This was the task that was completely, tragically, beyond the powers of the English working class. Nothing else was beyond its powers. In numbers, in essential solidarity and homogeneity, in capacity for organization, in tenacity, in moral and civil courage, the English working class was, and is, one of the very greatest of social forces. And it has always existed in one of the least militarized of bourgeois states. No external fetters could ever have withstood this colossus. It was held by intangible threads of consciousness, by the mentality produced by its distinctive conditions and experience.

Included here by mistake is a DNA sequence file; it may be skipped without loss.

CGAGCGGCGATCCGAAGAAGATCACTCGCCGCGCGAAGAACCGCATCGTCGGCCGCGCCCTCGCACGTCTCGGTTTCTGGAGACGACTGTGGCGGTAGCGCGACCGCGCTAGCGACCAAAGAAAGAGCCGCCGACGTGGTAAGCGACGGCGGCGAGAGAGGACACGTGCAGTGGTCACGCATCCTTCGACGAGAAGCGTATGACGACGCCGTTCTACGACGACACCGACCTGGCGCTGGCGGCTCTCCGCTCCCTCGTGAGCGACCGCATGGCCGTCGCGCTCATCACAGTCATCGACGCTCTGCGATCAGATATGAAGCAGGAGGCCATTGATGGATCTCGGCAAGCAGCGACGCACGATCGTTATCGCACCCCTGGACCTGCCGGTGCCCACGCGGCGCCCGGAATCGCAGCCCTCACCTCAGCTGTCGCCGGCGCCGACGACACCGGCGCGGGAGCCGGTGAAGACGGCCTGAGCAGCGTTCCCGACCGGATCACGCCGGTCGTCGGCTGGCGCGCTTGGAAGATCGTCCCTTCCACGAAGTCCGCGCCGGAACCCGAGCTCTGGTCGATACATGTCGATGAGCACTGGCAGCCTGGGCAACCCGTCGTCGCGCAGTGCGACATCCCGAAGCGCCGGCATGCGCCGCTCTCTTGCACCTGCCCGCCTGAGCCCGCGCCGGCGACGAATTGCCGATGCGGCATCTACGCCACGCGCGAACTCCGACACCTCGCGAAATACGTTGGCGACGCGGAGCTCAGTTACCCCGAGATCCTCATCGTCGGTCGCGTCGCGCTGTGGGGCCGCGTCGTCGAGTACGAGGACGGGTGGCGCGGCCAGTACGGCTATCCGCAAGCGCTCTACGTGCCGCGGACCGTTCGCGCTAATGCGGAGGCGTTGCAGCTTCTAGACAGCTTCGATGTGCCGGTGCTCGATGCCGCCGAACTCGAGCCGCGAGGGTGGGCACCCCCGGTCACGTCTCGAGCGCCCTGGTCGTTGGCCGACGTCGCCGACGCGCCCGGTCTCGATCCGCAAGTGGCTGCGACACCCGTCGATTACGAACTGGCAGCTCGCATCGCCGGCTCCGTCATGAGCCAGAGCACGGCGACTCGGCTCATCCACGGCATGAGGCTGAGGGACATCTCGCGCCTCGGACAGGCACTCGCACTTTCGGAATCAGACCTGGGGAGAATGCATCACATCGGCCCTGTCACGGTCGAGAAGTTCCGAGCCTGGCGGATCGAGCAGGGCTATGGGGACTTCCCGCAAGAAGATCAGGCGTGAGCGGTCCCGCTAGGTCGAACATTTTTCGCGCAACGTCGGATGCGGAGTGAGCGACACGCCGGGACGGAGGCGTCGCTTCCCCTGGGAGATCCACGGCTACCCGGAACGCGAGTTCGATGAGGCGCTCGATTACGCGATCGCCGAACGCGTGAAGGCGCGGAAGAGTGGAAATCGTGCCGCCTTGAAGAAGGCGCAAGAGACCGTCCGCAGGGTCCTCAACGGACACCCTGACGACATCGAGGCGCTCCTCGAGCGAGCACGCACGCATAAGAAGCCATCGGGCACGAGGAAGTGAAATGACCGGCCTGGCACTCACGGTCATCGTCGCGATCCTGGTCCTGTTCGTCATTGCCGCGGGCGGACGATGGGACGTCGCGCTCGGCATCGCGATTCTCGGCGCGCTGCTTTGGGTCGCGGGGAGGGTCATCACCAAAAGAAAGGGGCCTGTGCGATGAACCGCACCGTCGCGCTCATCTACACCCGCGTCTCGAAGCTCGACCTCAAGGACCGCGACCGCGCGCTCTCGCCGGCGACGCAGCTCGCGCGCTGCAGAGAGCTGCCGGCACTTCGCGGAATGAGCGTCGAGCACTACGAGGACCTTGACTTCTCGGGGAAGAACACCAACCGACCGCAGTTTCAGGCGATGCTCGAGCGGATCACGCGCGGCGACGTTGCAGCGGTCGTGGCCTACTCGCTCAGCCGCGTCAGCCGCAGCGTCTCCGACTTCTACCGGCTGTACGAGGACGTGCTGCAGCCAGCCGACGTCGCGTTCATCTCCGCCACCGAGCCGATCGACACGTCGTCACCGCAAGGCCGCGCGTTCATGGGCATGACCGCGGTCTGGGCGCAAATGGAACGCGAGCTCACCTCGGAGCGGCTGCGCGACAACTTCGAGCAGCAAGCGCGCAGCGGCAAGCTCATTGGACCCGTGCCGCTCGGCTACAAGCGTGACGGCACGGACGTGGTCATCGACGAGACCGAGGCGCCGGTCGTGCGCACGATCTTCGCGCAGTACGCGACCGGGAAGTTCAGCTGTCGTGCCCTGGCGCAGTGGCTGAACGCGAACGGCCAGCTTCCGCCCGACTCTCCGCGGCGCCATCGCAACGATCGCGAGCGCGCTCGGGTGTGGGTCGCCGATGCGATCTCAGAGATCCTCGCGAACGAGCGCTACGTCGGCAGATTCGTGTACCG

One of the chief virtues of The Making of the English Working Class is the writer's insistence on the role of consciousness in finally determining the character of a class, and of class relations. The new 'collective self-consciousness' was, he claims, the 'great spiritual gain of the Industrial Revolution'.[21] The positive aspects of this consciousness, its brotherliness and mutuality, its sense of dignity and community, are clearly brought home to us. But its limitations are not clearly presented, although they are no less important, and have lasted just as long. 'If we have in our social life little of the traditions of égalité,' he says, 'yet the class-consciousness of the working man has little in it of deference.'[22] The 'apartness' of working class consciousness, however, implies a kind of deference - for it resigns everything else, the power and secret of society at large, to others, to the 'estates' possessing authority or wealth. A corporative mode of consciousness turns aside from everything not the 'natural' or 'proper' affair of the corporation or class, all that does not belong to 'its' own world. A real sense of social equality - foreign to the English bourgeoisie - renders such a consciousness utterly impossible, for its nerve is the conviction that everything social is the proper affair of everybody, once and for all. Hence, the imposition of this profoundly corporative outlook on the workers was a fundamental victory for the ruling orders. It is true indeed that the working class 'made itself, as much as it was made' - but not freely, rather along the lines laid down by the bitter experiences Thompson recounts so well, lines which partly turned this self-activity of the working class into the instrument of its own subjection. In the alienation from certain universal values of the bourgeoisie - values vital to the further evolution of society - lay a particularism, an ideological parochialism fatal to all revolutionary ideas. Revolution is the rejection of all corporative attitudes in the name of a vision of man.